Charles Dickens Performs A Christmas CarolAs we settled into our seats in the Spiegeltent, the first taste we had of the entertainment to come was the appearance of a man in a top hat, false dark beard and jeans, leaning on a pillar surveying the audience. Could this be Charles Dickens, or the actor who was to play his role? Surely he could have done better than jeans?

But no, onto the stage strode a magnificent figure in immaculate suit and Dickens’s trademark bushy beard, a rose in his buttonhole. Phil Zachariah embodied the charismatic Dickens, who gave 444 solo performances of his work in the last sixteen years of his life. In a stentorian voice, he launched immediately into the reading of A Christmas Carol, his vowels full and fruity, a surprising voice from an Australian actor. For the next seventy minutes he told us the tale, with almost no reference to the ‘script’. He was unstinting in his portrayal of the many characters, male and female, from Scrooge himself, wizened and tight-throated to Tiny Tim in his piping innocence. With the power and flexibility of his voice and a dramatic physicality, Zachariah brought this famous moral tale to prodigious life.

If anything at all undermined this impressive display, it is just that. It was a display of talent. This performance, which has been honed over the past few years and is now toured by Eagles’ Nest Theatre uses a facsimile of Dickens’s prompt copy and attempts to recreate the master storyteller onstage, according to eyewitness accounts. Dickens was a phenomenal success and in 1859 The Cambridge Independent Press said this of him: “Every character had a different voice, a different style, a different face”. Zachariah is equally impressive in his characterisations. But does today’s audience require something different? I would have liked Zachariah’s Dickens to introduce himself, to speak to me directly, to win me over before I was happy to relax and listen to his story. I would have liked my narrator to use quieter tones more often to take me into his confidence. I would have liked him to stop worrying about his microphone and relax into the role of narrator, maybe even improvise if the moment demanded.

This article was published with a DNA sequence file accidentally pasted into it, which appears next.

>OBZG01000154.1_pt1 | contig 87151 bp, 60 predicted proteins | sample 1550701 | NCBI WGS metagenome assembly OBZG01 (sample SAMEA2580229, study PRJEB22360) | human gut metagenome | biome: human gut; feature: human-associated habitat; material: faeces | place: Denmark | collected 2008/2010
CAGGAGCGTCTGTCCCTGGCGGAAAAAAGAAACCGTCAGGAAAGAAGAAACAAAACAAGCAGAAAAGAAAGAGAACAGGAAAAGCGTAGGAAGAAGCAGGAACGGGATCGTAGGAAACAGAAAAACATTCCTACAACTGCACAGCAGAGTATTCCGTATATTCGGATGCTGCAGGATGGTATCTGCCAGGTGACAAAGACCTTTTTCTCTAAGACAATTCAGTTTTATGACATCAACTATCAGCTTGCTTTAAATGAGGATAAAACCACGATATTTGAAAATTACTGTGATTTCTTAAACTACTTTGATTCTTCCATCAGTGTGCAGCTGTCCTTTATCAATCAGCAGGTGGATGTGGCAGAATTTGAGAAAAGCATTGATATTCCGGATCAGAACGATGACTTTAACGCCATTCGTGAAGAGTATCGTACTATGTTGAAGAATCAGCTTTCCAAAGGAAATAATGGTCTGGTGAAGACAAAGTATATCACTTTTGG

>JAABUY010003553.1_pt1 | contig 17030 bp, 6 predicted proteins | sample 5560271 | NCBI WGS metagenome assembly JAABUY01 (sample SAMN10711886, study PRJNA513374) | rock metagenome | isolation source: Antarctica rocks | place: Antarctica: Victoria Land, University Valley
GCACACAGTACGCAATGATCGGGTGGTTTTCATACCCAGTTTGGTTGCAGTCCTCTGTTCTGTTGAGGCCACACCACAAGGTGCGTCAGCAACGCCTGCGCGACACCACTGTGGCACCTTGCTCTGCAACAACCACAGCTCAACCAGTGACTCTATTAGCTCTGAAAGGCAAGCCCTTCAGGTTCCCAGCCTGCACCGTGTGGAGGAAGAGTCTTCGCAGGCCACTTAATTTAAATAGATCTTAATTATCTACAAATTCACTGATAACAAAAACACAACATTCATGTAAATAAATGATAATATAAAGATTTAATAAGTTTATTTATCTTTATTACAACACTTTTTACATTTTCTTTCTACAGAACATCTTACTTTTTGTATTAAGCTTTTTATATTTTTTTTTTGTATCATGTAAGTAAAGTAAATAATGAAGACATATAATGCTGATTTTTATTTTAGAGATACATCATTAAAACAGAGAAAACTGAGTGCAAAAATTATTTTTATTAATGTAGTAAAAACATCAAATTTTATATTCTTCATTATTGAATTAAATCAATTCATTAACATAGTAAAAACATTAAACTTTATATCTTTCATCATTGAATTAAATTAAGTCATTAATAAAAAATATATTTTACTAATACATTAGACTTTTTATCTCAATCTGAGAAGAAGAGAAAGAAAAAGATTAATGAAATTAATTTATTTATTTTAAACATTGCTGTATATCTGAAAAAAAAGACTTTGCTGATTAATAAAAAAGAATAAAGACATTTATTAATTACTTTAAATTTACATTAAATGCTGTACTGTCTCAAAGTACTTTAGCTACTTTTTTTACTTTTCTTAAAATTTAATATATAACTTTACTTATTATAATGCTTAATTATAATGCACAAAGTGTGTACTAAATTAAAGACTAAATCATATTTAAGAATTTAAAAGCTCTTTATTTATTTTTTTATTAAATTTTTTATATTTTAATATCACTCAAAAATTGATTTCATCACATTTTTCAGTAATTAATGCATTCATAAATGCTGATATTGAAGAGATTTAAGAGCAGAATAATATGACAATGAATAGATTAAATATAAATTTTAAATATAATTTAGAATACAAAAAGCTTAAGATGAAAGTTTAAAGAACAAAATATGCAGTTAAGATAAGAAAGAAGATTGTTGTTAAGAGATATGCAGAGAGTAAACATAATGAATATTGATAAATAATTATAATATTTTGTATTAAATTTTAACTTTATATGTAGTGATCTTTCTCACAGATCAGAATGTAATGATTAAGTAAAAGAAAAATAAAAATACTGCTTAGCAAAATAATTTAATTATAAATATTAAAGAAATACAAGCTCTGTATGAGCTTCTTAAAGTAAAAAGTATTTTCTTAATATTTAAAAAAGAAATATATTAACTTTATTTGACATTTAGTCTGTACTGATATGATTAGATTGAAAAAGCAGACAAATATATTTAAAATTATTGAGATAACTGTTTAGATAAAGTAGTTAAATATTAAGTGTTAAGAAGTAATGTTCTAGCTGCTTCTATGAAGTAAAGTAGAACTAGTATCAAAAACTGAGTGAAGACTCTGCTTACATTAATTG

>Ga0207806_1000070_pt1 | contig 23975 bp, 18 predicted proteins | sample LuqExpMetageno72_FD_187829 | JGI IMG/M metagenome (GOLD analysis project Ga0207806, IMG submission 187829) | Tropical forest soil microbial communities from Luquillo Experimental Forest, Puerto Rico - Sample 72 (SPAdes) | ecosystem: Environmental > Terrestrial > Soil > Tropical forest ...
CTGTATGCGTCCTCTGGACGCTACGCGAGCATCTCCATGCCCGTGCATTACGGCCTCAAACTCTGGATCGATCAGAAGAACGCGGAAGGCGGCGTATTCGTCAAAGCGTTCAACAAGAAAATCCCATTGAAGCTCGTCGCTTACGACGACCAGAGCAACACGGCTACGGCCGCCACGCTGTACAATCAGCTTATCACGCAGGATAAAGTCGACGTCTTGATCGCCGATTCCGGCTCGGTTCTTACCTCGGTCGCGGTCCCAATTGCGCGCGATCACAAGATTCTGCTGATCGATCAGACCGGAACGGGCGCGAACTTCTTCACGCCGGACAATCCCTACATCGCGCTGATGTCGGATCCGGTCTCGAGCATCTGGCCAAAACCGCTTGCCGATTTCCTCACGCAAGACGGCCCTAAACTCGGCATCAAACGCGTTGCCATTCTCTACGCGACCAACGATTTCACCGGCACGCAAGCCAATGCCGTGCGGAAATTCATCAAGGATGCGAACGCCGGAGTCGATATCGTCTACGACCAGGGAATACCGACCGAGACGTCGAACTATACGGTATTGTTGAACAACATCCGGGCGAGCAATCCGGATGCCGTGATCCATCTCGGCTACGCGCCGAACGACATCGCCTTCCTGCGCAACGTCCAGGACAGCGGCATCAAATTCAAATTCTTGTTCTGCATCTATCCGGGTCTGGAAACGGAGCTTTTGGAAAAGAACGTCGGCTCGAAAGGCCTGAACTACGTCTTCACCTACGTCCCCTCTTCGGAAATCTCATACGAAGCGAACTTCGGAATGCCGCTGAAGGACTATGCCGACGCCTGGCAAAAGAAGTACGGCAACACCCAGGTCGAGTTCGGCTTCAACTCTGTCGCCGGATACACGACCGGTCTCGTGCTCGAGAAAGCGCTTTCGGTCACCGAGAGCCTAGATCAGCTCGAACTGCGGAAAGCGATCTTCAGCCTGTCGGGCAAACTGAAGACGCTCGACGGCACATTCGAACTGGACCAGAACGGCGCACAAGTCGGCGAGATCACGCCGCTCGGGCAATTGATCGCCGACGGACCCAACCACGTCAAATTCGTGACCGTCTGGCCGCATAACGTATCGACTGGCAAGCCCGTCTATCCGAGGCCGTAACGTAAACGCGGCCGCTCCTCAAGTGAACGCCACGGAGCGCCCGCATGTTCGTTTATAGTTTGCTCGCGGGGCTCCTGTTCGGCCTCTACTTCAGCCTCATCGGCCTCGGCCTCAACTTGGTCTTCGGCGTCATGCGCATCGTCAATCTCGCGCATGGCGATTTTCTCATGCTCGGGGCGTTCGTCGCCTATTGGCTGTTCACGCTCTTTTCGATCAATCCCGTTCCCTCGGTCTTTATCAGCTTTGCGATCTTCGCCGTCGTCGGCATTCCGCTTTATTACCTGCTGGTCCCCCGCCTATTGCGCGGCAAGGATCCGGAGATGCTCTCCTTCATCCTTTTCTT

Having said that, Zachariah did become more intimate with his audience as he warmed to the task, addressing them more frequently. The earlier part of the story, where Marley’s ghost appears to Scrooge dragging the chains, had little of the original text’s chilling horror. But the storytelling became increasingly atmospheric, particularly in the Christmas dinner scene in Bob Cratchit’s humble house. And Zachariah’s flashes of humour were brilliant and a welcome relief from the high drama.

When the performance was over, the man in the hat reappeared to take a bow with Zachariah. He was the director, James Adler of Eagle’s Nest Theatre. Charles Dickens Performs A Christmas Carol will be touring Victoria from 18 November to 20 December. It is encouraging that the art of storytelling is being celebrated in the run-up to Christmas and the show is a tour de force that can be enjoyed by people of all ages.


Eagle’s Nest Theatre presents
Charles Dickens Performs A Christmas Carol

Venue: The Spiegeltent | The Arts Centre Forecourt 100 St Kilda Rd
Dates: Nov 2 & 9 @ 4pm Nov 16 @ 2pm
Bookings: Ticketmaster 1300 136 166 | www.ticketmaster.com.au
Info: www.eaglesnesttheatre.com   www.spiegeltent.net

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